Introduction to Creative, Art, Junk, Travel + Bullet Journaling & Scrapbooking + How to Start | Ridhi Rajpal | Skillshare

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Introduction to Creative, Art, Junk, Travel + Bullet Journaling & Scrapbooking + How to Start

teacher avatar Ridhi Rajpal, Multidisciplinary Artist & Educator

Watch this class and thousands more

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Taught by industry leaders & working professionals
Topics include illustration, design, photography, and more

Watch this class and thousands more

Get unlimited access to every class
Taught by industry leaders & working professionals
Topics include illustration, design, photography, and more

Lessons in This Class

11 Lessons (56m)
    • 1. Welcome!

    • 2. What is a Scrapbook?

    • 3. Creative Journaling vs. Scrapbooking

    • 4. What is Junk Journaling?

    • 5. What is Art Journaling?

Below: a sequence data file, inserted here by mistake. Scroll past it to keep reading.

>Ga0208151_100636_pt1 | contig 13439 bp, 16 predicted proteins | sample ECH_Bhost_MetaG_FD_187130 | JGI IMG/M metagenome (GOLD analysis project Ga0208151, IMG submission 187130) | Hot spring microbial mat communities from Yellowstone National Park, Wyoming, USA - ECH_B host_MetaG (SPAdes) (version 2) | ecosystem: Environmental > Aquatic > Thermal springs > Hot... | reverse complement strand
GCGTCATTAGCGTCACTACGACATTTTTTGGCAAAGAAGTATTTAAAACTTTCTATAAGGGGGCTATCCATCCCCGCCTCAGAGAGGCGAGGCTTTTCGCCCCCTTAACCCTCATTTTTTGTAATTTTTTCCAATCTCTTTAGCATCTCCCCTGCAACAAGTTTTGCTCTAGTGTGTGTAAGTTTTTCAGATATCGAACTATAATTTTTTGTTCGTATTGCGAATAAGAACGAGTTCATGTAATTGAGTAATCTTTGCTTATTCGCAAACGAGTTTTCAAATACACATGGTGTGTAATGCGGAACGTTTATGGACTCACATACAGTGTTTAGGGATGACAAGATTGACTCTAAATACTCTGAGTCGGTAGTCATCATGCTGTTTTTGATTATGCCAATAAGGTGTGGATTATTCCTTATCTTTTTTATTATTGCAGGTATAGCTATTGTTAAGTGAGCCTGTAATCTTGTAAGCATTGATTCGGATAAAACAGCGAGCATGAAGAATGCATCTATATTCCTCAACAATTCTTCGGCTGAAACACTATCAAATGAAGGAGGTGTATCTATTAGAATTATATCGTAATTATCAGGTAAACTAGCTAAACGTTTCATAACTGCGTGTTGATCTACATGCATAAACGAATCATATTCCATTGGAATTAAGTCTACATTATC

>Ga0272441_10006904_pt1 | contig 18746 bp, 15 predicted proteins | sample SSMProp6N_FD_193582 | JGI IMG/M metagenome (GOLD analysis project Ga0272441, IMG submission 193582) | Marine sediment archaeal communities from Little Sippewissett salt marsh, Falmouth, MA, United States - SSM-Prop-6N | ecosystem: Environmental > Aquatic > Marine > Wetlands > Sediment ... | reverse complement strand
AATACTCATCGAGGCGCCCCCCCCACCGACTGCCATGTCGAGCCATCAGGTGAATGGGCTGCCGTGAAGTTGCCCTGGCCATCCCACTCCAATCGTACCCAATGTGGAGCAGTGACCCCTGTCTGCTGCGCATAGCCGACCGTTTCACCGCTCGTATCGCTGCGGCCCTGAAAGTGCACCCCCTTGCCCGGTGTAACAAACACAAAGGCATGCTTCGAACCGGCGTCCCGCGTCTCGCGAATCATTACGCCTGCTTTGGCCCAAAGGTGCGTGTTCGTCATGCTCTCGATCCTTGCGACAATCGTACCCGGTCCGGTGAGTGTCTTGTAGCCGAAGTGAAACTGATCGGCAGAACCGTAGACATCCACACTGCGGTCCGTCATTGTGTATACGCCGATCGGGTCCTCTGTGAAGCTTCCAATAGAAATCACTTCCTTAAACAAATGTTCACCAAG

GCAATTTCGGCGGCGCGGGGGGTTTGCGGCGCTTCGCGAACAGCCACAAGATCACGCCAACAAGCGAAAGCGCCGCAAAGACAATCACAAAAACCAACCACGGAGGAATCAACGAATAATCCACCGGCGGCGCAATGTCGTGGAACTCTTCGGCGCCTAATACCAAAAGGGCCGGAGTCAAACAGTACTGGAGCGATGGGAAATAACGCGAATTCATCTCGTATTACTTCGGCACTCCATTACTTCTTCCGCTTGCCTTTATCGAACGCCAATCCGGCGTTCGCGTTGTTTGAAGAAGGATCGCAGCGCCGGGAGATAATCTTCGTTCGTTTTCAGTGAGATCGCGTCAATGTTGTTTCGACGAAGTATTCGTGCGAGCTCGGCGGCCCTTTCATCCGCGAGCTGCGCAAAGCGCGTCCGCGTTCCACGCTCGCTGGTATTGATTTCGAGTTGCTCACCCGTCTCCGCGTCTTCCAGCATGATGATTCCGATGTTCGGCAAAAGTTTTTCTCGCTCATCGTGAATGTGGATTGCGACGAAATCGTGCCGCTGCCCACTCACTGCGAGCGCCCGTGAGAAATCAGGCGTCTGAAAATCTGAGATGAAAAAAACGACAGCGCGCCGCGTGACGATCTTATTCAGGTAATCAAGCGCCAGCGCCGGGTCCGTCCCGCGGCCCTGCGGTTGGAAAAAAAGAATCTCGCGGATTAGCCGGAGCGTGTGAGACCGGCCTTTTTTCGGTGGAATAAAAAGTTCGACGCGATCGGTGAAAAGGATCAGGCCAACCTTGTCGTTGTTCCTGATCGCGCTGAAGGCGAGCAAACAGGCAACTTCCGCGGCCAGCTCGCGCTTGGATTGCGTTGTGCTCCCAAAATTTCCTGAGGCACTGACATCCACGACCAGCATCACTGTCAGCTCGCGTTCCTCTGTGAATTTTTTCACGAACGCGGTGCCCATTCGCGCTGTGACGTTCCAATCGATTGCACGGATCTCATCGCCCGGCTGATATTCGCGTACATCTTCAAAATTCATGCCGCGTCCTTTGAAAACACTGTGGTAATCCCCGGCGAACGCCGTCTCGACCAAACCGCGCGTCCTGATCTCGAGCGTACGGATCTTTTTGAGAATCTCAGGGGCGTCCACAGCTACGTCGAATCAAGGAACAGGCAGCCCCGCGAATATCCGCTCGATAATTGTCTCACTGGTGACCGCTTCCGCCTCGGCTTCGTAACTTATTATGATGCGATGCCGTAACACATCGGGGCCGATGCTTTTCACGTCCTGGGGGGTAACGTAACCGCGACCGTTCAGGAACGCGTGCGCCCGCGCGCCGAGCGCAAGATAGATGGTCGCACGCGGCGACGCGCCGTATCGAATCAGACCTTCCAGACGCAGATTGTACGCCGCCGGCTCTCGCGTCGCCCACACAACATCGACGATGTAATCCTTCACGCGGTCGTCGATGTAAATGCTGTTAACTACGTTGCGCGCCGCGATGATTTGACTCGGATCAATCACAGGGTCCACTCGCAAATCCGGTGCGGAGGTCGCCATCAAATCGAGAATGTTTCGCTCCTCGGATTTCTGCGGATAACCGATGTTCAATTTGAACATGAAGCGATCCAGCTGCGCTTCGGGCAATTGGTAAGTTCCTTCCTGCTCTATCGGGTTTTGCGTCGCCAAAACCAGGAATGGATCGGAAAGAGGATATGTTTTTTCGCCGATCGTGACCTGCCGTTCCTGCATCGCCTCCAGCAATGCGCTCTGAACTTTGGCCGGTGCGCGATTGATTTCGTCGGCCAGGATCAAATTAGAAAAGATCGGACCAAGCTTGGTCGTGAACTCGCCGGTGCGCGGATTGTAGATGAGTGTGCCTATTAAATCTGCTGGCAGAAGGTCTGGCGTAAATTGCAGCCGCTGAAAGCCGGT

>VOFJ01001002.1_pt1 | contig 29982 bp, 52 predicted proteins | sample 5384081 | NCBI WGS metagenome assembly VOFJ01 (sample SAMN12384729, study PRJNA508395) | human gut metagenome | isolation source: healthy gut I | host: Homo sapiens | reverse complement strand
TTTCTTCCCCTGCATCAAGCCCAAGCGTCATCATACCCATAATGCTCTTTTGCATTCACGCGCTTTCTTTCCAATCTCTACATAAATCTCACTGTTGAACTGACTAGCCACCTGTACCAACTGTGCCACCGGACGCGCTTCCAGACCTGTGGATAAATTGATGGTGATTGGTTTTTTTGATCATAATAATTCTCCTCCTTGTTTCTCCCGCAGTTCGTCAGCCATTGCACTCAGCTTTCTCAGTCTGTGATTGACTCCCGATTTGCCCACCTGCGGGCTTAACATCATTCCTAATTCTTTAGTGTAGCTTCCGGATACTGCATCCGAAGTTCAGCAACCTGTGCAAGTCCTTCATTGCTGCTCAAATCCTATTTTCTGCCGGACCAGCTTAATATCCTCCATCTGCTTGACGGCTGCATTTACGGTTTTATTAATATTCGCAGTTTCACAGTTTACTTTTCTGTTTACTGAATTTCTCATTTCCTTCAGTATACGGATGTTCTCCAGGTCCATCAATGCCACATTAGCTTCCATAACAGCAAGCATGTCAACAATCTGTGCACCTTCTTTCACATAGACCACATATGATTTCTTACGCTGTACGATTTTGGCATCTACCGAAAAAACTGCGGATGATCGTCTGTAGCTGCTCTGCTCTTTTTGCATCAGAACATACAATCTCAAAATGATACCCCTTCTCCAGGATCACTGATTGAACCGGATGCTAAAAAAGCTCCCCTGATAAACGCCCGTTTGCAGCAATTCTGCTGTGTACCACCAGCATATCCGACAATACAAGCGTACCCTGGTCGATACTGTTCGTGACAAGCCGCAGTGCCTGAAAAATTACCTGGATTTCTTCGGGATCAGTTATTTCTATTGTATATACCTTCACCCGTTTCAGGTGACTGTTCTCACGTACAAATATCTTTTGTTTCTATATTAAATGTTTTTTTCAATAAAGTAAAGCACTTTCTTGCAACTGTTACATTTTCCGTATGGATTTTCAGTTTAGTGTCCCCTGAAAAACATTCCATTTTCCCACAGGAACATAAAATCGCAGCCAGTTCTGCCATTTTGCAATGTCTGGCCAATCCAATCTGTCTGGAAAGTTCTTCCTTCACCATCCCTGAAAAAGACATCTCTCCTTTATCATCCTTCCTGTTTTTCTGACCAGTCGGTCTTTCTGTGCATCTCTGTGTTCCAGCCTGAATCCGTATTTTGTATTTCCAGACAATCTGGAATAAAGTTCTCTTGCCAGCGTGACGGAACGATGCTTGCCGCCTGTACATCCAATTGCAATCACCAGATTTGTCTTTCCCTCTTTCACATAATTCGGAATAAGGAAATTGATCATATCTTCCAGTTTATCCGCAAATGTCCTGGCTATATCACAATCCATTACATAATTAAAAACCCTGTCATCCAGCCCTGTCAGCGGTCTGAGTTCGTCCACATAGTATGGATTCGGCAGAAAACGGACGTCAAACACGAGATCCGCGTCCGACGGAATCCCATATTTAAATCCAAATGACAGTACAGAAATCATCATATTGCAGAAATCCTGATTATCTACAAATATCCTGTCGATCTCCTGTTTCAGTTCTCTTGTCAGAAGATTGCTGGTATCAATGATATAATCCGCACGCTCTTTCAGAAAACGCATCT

• 6. What is Bullet Journaling?

    • 7. What is Travel Journaling?

    • 8. A Quick Summary

    • 9. Gathering Supplies

    • 10. Making a Journal Spread

    • 11. What Next?

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About This Class

Hi everyone and welcome to this course that talks about all things journaling!

A creative journal is a visual record of your thoughts and feelings and is rooted in self-expression. From the imagery to the words, everything that you do in your creative journal reflects your state of mind and aesthetic preferences.

The way you use your creative journal is up to you. On some days, you might feel like you want to write more about what’s going on in your head and not focus so much on imagery, but on other days you might simply want to cut and stick pictures that reflect your current mood. 

A journal can be whatever you want it to be. You can use it to reflect upon your everyday experiences, to make plans and to-do lists on a regular basis, to make a vision board and keep a track of your goals, to keep a record of your creative experiments, to preserve memories from special occasions, or to simply relax and have fun.